‘Who Isn’t Involved?’: How Corruption Fuels Trafficking of Cocaine in Bolivia

‘Who Isn’t Involved?’: How Corruption Fuels Trafficking of Cocaine in Bolivia
A Bolivian coca leaf producer packs 50-pound bags of the dried plant to be sold and delivered to traditional market retailers, La Paz, Bolivia, March 28, 2006 (AP photo by Dado Galdieri).

Just as the expulsion of the U.S. Drug Enforcement Administration removed a check on drug-related corruption at the highest levels of Bolivia’s government, it has also created space for an alarming increase in lower-level illicit activity. Nevertheless, President Evo Morales maintains he has the market for cocaine in Bolivia under control.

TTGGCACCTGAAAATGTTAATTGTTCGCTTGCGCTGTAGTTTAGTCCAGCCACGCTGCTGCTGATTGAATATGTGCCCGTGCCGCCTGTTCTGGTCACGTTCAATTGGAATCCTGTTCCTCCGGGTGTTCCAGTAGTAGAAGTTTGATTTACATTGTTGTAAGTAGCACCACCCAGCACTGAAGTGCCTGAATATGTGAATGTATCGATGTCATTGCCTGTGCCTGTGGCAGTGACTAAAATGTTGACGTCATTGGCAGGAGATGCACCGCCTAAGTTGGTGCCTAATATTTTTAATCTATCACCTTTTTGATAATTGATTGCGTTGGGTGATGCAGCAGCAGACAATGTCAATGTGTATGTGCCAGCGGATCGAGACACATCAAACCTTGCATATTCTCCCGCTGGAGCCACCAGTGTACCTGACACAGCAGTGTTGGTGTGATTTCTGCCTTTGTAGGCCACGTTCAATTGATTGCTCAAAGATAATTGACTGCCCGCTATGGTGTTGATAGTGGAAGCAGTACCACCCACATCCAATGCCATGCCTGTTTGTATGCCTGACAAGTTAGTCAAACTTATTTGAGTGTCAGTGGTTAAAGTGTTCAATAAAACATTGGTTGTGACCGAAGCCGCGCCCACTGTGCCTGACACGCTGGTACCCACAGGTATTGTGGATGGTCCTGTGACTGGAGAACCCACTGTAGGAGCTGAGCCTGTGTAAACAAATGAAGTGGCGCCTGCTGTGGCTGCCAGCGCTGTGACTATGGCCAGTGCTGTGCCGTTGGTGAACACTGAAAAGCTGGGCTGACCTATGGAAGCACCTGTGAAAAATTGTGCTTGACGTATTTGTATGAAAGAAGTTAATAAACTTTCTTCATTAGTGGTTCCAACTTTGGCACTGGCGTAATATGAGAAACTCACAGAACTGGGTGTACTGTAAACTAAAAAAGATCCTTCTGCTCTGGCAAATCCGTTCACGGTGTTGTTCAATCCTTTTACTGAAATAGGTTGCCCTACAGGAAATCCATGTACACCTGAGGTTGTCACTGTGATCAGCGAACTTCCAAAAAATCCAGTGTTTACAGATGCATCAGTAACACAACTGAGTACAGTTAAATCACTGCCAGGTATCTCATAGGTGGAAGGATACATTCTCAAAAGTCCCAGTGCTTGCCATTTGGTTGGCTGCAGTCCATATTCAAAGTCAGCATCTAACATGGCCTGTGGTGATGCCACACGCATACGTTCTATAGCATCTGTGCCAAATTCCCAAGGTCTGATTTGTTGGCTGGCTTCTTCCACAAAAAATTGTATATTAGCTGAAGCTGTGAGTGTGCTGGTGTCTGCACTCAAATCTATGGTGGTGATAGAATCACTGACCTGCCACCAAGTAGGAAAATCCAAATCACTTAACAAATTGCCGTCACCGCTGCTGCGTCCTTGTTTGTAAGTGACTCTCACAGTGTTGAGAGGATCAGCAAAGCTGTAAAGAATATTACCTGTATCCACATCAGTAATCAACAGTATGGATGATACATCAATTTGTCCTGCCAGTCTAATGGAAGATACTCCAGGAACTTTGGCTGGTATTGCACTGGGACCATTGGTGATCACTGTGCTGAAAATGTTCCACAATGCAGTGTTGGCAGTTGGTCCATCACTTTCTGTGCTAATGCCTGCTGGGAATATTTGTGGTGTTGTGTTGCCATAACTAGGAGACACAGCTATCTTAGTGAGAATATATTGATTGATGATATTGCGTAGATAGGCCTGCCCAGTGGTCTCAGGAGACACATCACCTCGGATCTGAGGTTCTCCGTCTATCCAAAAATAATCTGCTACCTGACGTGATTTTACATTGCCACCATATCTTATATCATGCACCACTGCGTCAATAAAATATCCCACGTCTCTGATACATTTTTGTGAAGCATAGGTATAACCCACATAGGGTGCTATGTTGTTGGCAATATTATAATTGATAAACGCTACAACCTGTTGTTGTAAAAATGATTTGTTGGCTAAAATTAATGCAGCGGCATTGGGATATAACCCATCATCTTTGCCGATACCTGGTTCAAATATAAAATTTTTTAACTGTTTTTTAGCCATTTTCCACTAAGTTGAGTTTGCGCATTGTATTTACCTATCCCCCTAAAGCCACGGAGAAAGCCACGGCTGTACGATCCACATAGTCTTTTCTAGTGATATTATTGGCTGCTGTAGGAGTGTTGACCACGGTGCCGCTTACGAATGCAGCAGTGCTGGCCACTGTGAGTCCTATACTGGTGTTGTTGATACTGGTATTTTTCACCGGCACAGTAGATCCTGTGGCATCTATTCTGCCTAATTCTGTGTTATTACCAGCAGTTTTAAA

On a Thursday evening this past February, two Bolivian men met at a public plaza in the country’s capital, La Paz, to discuss a major cocaine sale. Though they had been texting back and forth all week, each was wary of the other.

One of the men, Luis, was an emissary representing cocaine buyers in Europe; this author attended the meeting at his invitation. The other, Jorge, said he worked for a drug ring that produces and sells both “base”—cocaine in its basic chemical form—and “powder,” for immediate consumption.

Listen to Max Radwin discuss this article on WPR’s Trend Lines Podcast. His audio starts at 21:34.

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